By Andrew D. Holt (UTC/The Loop)—
When Will Healy walked off the Finley Stadium field after his Richmond Spiders won the FCS championship last December, he had a feeling he would be back — and soon.
For Healy, the past eight months have been an exciting, yet busy time. A time that included his Richmond Spiders winning their first ever national championship was made even sweeter a few days later as he landed his first college coaching job at UTC. “It’s been pretty remarkable,” said Healy, a 2003 Boyd Buchanan graduate. “Winning the national championship in my hometown, in front of my family and friends, it was just a storybook ending.”
To say that Healy, a Chattanooga native, has football in his blood is an understatement. In fact, his family history, as it relates to football, resembles the lineage of two current NFL quarterbacks with the last name Manning. Both Healy’s father and uncle played major college football in addition to his grandfather, who was an All-American offensive lineman at Georgia Tech. As a 2008 graduate of the University of Richmond and former member of the football team, Healy is merely keeping the family tradition alive — only this time he’s taking it one step further as a coach.
The national championship marked the end of Healy’s playing days but he had a feeling, or at least hoped his career with football wasn’t completely over. Less than a week after UTC announced the hiring of former Richmond defensive coordinator Russ Huesman as its 22nd head football coach, Huesman called Healy and offered him a position on his coaching staff. “[Huesman] told me he wanted me on board, and it was an opportunity that I couldn’t turn down,” Healy recalled.
Healy’s title is offensive assistant, but he maintains that he’ll spend most of his time with the quarterbacks, fitting for a player who played the position from middle school all the way through college. Whatever his title, he’s just glad to have the opportunity to jump right into coaching straight out of college without having to work as graduate assistant, which is the more conventional route.
But the lure of home and the UTC job was too much for him to pass up. “What was so appealing about this was to be able to have some input in what goes on offensively,” he offered.
Because he was hired just a few weeks before high school players can sign their national letters of intent, Healy spent much of his first month working the phones and evaluating film of potential prospects, something he admittedly enjoys. “The recruiting aspect is something that’s really exciting to me,” said Healy, the youngest member of the new football staff. “It’s an interesting thing to view from the coaching side. I like building those relationships.”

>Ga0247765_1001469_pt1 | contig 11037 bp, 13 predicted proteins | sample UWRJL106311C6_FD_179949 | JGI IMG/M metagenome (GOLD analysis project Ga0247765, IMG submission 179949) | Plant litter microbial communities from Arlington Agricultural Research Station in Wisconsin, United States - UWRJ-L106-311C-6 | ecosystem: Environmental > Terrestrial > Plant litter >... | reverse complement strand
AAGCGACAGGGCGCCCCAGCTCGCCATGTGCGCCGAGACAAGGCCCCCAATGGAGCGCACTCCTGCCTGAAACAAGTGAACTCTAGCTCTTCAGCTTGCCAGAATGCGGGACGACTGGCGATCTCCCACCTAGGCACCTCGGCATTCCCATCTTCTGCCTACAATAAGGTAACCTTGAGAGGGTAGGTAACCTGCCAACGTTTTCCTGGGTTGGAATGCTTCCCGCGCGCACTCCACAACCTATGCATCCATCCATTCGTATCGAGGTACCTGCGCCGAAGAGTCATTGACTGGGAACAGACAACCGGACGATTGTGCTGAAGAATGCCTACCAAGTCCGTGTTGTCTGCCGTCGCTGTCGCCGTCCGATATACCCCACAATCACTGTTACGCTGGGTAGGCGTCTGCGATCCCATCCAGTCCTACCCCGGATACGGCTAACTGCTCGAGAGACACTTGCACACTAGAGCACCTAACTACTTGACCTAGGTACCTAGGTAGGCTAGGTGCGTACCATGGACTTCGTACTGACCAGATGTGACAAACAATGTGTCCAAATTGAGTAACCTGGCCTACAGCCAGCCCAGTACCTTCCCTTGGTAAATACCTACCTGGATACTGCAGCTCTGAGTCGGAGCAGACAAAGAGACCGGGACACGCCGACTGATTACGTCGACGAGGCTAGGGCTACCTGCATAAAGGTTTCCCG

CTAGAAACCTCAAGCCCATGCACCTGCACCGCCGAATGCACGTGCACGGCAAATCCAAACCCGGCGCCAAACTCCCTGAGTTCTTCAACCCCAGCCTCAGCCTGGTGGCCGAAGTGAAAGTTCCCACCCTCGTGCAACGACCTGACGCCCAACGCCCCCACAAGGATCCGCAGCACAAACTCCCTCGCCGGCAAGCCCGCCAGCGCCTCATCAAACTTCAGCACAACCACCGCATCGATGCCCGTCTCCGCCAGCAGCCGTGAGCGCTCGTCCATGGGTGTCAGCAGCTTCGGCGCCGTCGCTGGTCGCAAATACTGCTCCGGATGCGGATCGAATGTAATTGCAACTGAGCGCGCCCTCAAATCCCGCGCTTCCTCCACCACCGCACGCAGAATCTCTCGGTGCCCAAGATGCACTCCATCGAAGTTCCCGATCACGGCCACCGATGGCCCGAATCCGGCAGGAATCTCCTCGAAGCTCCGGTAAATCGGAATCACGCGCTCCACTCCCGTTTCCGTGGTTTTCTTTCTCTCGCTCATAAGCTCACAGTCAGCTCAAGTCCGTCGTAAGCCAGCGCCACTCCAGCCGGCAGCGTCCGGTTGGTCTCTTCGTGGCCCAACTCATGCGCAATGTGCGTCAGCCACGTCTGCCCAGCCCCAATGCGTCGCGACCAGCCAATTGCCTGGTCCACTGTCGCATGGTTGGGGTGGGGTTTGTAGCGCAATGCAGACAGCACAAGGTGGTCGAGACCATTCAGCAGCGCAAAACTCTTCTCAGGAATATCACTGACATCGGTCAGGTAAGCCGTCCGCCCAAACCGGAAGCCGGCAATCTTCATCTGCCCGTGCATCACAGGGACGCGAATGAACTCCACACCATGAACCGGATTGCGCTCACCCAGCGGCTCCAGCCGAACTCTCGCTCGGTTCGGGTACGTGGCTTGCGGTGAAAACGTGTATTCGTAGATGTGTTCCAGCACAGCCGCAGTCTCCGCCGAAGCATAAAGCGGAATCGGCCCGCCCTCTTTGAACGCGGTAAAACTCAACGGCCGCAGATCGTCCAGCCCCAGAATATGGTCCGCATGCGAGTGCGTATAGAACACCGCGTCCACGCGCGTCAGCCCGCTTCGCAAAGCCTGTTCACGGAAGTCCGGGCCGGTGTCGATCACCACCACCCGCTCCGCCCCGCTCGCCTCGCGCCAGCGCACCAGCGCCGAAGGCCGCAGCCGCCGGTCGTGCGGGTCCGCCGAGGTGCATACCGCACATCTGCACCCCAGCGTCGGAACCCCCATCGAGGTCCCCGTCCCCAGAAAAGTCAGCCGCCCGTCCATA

At just 24 years old, Healy knows his age might be a bit of an obstacle to overcome, but he considers it something he can turn into a positive. “I’m barely removed from the situation,” he said. “So I know what they’re going through when they have to get up early and go run outside in the freezing cold.” As a first-year coach, Healy recognizes it will take him some time to develop his own style of coaching but insisted much of his philosophy will be centered upon strong relationships with his players, something he valued as a former player. “I think it’s really important for these guys to realize that I care about them, and that I want them to do well,” he said. He said his goal is to teach as much as possible, while learning at the same time, because even by his own admission, he doesn’t know it all.
Healy knows what it takes to rebuild a losing program. It was just three years ago when the University of Richmond president sought to eliminate scholarship football because of the school’s struggles to field a competitive team. “I want to try and bring some of those same philosophies that made us so successful at Richmond here to UTC,” he said.
It’s a bit cliché to say that it will take a lot of hard work to turn around a program that’s been mired by failure as much as UTC has in the last several years, but it is the truth says Healy. “We have to help these players understand what it takes to be successful,” he said. “It’s a mentality, whether it’s in the classroom or on the football field, whatever opportunities these guys have, they have to give 110 percent.”
Even with the past lack of success, Healy believes there are still a lot of good things to sell at UTC and that it’s just a matter of putting a winning product on the field. “I believe in what Coach Huesman’s trying to do and I believe in what these other coaches are teaching,” he said. “And I couldn’t be happier to be back home to help turn this thing around.”